In my lengthy tenure as an AMG contributor, I can count on half a hand the number of albums that blindsided me as hard as Messa‘s debut Belfry did. I plucked it from the promo sump knowing zero about the upstart Italian doomsters and was soon hopelessly in the thrall of their eerie doom drone hybrid style. Naturally, Belfry was going to be a tough act to follow regardless what direction the young act decided to travel, and after a fairly short wait, we get their second album, Feast for Water. While their “occult blues from hell” sound is more or less intact, the band has moved away from the drone aspect and smoothed out their approach quite noticeably. Things feel a bit more restrained and refined, with a greater darkwave and jazz influence, and where they were unpredictable before, they now opt for greater subtly and polish. The album’s water-based theme is an appropriate one, as these compositions feel more fluid and winding, steering the listener through strange inlets and odd backwaters.
After a moody, dark intro piece that slowly ramps up into a disturbing, disorienting buzz, things immediately smooth out on “Snakeskin Drape,” with the sultry, soothing croon of frontwoman, Sara paired with water sounds and minimalist bass and guitar plucking. The respite doesn’t last long before things shift into an up-tempo doomer with a sludgy low-end set against Sara’s soaring voice and minimalist guitar harmonies. It works while demonstrating just how well the band pushes emotion buttons to keep the listener fully locked in.
And this is just the warm-up stretch before the brilliant 2 song run of “Leah” and “The Seer.” Leah” is a beautifully crafted blend of darkened jazz cabaret atmosphere and powerful, emotional doom. Sara’s vocal charisma is nigh irresistible, whether she’s cooing in sultry, soft tones or raising the roof to accentuate the heavy peaks of the music. She is firmly in command and you will pay attention. Her rapturous vocals from 5:40 onward are breathtaking, and the use of discordant, bare bones guitar-work throughout is brilliant. “The Seer” is another jaw dropper, using the same ingredients while introducing guitar-work reminiscent of Houses of the Holy era Led Zeppelin anchored to moods akin to Neurosis and early Trouble. It sounds strange on paper perhaps, but it’s wonderfully done. Sara dials into a rich blues-based delivery on the quiet segments as the band follows with sparse but sharp accompaniment, only to wrench the power up at just the right moment. As good as these songs are, the album high-point may well be “Tulsi,” which is the heaviest song on offer, using a stomping pace with blackened surges full of icy tremolos, blast beats and eerie cavernous moaning1. This is all spliced adroitly to hauntingly melodic guitar passages, impassioned vocals from Sara, and an especially sweet saxamaphone interlude.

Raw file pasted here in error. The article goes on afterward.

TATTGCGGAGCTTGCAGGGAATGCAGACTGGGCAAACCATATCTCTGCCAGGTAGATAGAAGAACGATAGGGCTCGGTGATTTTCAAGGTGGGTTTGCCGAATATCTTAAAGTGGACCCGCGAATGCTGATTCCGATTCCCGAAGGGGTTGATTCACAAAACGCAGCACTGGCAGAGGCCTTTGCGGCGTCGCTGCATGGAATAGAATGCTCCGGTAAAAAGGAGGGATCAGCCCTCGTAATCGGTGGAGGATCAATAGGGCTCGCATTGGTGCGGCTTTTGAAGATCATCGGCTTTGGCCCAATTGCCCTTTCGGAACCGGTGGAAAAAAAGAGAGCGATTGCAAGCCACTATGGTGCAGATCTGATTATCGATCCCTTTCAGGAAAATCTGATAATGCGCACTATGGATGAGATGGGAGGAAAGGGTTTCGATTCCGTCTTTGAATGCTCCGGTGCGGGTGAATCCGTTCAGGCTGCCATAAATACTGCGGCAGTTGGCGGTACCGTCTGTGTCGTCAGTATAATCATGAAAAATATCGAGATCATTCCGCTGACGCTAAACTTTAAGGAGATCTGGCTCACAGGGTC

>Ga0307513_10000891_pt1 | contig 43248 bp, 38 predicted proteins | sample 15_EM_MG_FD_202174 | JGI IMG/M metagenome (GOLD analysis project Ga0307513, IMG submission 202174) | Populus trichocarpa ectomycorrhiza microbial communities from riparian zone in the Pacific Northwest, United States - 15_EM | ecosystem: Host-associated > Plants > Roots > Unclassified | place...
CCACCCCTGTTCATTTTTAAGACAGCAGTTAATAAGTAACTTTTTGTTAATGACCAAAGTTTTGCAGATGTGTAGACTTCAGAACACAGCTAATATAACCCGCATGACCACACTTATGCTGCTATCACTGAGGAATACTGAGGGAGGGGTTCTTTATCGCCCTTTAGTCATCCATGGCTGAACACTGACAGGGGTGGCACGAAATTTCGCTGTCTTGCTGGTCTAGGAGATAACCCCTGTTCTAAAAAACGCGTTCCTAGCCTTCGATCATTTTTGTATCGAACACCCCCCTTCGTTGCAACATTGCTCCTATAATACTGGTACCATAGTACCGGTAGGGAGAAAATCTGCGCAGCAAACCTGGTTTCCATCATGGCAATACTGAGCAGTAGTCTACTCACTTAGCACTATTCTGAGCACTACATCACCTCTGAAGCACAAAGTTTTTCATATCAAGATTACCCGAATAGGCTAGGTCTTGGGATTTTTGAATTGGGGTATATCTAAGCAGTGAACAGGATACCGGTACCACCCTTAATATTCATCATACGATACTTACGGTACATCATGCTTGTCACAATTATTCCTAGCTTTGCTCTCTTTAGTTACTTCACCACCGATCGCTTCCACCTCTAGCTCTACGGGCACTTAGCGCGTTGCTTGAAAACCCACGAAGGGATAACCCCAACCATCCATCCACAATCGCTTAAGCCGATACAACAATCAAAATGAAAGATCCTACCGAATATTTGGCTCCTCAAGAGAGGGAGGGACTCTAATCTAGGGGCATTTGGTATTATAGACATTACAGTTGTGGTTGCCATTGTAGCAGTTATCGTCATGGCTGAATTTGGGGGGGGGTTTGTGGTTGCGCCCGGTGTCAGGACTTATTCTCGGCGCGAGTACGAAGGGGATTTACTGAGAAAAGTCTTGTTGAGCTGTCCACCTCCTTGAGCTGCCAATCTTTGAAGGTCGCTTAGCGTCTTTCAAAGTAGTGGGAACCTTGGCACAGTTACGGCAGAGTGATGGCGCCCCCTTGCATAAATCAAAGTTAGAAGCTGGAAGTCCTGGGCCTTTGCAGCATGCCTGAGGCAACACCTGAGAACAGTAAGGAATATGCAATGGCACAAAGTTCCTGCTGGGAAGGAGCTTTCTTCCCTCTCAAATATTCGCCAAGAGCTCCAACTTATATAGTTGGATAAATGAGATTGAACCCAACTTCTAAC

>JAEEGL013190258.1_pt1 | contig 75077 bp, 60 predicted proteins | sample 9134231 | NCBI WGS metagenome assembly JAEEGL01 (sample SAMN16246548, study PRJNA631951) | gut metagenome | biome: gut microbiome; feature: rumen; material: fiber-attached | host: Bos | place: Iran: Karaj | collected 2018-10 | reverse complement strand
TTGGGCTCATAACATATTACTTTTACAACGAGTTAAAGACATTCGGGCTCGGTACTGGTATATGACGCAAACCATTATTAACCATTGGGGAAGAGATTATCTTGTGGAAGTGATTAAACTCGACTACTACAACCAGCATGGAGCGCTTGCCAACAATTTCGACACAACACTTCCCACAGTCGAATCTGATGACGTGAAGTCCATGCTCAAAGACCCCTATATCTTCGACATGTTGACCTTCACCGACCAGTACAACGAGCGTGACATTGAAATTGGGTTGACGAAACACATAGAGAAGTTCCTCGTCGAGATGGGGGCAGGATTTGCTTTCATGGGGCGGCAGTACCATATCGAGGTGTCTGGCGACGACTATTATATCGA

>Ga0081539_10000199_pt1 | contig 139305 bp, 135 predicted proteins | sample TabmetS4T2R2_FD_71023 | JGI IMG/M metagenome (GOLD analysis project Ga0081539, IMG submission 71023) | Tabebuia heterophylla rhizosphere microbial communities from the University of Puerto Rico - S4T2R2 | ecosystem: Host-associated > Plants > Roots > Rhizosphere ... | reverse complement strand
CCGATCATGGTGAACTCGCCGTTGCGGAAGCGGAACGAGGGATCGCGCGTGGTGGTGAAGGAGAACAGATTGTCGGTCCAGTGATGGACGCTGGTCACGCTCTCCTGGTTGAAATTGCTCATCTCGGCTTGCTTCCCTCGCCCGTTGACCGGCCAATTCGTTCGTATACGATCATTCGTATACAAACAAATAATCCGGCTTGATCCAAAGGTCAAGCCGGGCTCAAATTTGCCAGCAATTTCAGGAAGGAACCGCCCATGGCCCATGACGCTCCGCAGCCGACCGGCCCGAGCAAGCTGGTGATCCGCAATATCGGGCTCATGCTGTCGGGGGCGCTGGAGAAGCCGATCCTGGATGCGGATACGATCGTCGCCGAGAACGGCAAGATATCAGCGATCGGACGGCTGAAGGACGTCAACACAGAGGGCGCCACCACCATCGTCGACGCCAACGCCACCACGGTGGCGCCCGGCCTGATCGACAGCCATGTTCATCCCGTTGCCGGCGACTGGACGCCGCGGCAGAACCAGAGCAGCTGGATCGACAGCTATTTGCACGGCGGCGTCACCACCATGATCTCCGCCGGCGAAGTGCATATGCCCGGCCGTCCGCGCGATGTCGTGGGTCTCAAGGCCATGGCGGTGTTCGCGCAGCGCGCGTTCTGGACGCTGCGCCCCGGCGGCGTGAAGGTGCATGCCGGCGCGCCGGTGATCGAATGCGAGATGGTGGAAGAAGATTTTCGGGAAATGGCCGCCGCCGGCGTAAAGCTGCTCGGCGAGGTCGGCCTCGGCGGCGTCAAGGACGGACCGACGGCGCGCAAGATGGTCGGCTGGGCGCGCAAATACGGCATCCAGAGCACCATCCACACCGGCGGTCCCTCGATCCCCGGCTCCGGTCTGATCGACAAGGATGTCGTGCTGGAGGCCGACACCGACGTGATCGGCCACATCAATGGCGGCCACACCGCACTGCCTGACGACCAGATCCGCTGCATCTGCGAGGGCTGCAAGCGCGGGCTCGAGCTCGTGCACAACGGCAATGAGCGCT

So why the lower score than Belfry? Well, as great as some of these songs are, the album as a whole doesn’t carry the same seismic punch as Belfry. “She Knows” is a languid, overly restrained mood piece steeped in blues and jazz and while it’s nicely done, the nearly 8 minutes are too static and sedate, disrupting the album’s flow until it sublimely transitions into the mighty “Tulsi.” Closing instrumental “Da Tariki Tariqat” is moody, but also low-key and feels somewhat unsatisfying as a wrap to the proceedings, despite giving the rest of the band some time in the spotlight.
As with Belfry, Sara is the focal point of the Messa success story. Her smoldering, beguiling vocals cast a spell over the proceedings, elevating everything the band attempts. Whether she’s in sedate jazz club mode or in-your-face doom maiden fervor, her voice is the velvet glove concealing the iron fist. Alberto and Mark Sade are a formidable guitar duo, loading the album with all sorts of interesting riffs, harmonies and jams. There are doom leads to be found, but this seems less and less the point of what the band is after. There’s a lot more darkwave, post-metal and blues based playing in its place, most if it quite sharp and sticky. The duo’s adherence to a stripped down, minimalist philosophy serve them well, leaving a lot of space for Sara’s vocal magic and the rock solid rhythm section.
Feast for Water is 50 minutes of darkly emotional music difficult to pigeonhole with a genre label, and Messa show once again just how talented and unique they are. It may be a bit too refined and subdued overall, but it’s still a righteous piece of hypnotic weirdness, and very much worth your money and time. Drink deeply.